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Pink Plume Celery (Organic)

$0.99 USD

USDA Certified Organic

Seed Count: Approx. 200 seeds

Days to Maturity: 100

Description: Pink Plume is a relatively rare heirloom celery variety that is self-blanching. It has a dwarf growth habit, and will grow to about 12 inches tall, with a compact stem arrangement. The stems have a pink-dark purple blush of color on the inner stalks and leaf tips, and the leaves have a feathery quality. Texture is crisp, and the thin, solid stalks are sweet with an intense, almost fennel-like, flavor. Pink Plume does not store well. Also, it is important to note that celery is notorious for slow germination. Biennial.  

How To Grow

Sowing:  Celery grows best as a fall crop in most climates, so its best to start your seeds about 10 weeks before the last spring frost. Soak them overnight to speed germination, then sow them in a flat in rows 1" apart.  Keep the soil moist and keep the flat out of direct sun. Celery seeds are notorious for slow germination, and can often take two or three weeks to sprout.  When the plants reach about 2 inches tall, transplant them into nursery pots.  Set them out in the garden when they reach about " tall or after your last frost date. Space them 6-8 inches apart in rows 2-3' apart, putting them at the same soil level as they were in their pots.  Make sure the soil is enriched with compost or other organic matter, so the celery can grow quickly. Companion plant celery with tomatoes, cauliflower, or cabbage.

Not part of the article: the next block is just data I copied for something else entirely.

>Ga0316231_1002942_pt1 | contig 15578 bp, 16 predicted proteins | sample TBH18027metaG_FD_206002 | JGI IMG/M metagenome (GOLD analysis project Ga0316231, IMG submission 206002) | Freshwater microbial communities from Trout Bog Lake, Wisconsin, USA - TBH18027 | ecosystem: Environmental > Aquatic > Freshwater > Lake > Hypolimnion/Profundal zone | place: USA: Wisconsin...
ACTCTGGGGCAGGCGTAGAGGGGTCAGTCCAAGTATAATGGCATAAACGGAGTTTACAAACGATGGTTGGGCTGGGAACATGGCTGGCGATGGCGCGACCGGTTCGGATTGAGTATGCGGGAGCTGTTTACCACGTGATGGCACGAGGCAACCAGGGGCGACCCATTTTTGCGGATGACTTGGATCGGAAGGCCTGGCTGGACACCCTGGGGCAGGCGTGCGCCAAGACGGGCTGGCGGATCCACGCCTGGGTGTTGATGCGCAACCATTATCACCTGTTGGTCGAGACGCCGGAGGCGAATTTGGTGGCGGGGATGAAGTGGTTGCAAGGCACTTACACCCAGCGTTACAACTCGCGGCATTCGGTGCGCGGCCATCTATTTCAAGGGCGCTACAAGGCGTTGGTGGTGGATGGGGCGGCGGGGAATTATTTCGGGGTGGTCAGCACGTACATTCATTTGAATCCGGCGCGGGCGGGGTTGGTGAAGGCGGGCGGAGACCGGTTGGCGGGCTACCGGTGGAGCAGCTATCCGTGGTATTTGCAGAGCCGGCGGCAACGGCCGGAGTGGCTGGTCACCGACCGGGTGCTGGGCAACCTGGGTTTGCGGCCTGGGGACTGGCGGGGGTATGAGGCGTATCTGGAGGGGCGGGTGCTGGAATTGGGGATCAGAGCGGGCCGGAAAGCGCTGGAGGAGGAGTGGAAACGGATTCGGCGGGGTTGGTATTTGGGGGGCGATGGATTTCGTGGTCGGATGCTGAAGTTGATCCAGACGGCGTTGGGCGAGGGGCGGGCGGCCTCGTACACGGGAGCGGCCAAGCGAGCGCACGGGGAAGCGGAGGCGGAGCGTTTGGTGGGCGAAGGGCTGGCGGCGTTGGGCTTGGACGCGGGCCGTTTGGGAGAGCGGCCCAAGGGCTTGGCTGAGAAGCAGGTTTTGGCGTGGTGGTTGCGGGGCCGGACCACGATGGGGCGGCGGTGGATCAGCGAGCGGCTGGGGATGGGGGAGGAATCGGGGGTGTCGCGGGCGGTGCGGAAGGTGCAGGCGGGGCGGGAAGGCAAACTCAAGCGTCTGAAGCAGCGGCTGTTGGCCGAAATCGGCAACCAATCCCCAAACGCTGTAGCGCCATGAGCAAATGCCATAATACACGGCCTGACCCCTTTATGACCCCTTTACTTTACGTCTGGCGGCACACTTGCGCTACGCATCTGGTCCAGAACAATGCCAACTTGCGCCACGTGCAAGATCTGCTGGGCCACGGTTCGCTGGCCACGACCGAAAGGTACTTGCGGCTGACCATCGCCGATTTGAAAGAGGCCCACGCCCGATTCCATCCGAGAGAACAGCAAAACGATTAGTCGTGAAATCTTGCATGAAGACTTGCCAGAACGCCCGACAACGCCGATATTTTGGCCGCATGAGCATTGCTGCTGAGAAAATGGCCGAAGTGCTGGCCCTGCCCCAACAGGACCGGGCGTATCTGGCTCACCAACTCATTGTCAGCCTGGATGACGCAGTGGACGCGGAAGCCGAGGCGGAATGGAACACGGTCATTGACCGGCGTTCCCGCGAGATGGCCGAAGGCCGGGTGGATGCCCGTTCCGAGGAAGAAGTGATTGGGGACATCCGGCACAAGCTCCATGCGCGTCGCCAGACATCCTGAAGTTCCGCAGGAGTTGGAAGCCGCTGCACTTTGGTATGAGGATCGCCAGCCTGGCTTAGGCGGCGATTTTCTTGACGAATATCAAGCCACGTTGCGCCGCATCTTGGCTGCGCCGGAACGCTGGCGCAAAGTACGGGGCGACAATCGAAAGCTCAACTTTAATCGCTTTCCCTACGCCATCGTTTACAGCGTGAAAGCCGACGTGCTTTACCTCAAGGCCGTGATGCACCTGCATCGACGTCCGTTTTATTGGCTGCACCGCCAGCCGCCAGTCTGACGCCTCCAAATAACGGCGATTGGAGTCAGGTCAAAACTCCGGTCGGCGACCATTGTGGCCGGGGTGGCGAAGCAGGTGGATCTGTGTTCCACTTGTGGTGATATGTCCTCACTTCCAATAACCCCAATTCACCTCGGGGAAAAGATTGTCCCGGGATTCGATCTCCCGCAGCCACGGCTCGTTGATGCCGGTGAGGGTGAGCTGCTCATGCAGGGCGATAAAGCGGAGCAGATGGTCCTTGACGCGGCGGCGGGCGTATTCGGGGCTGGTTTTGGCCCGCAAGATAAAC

Growing:  Provide celery with adequate water.  Celery is a thirsty plant, and requires steady watering to succeed.  Feed your plants with compost or fertilizer every two weeks.  If the temperature falls below 55 degrees F consistently, cover your plants. Growing success for celery depends on plentiful moisture, enriched soil, and protection from high temperatures and the sun. For a sweeter, more tender taste, many gardeners blanch their celery about two weeks before harvesting it.  This is accomplished by wrapping newspaper or cardboard around the stalks up to the point where the leaves begin. However, this is a self blanching variety, so this step is not necessary, though you can still do it.  You can also simply mound dirt up to cover the stalks if you wish to blanch them.

Harvesting:  Cut off the entire plant at soil level as soon as it reaches a diameter of 3", or remove individual outer stalks when they reach 12" tall. I love to eat raw celery, but cooked its delicious too.  Its an absolute necessity in my dressing.  Celery leaves can also be used, such as for flavoring like an herb or in salads.  To save seed in areas where the ground freezes over winter, it will be necessary to dig up the celery before the first heavy frost; cover the roots with dirt and the stalks with straw, and keep them in a humid location with near freezing temperatures. In the spring, remove rotted or damaged stalks and set out the plants after the last frost. In warmer climates, leave the celery in the ground and cover them thickly with mulch over winter. In the spring, allow the plant to flower; when the seed heads on the flower grow brown and dry, cut them off and allow them to fully dry indoors. Remove as much chaff as possible, then store in a cool, dry place.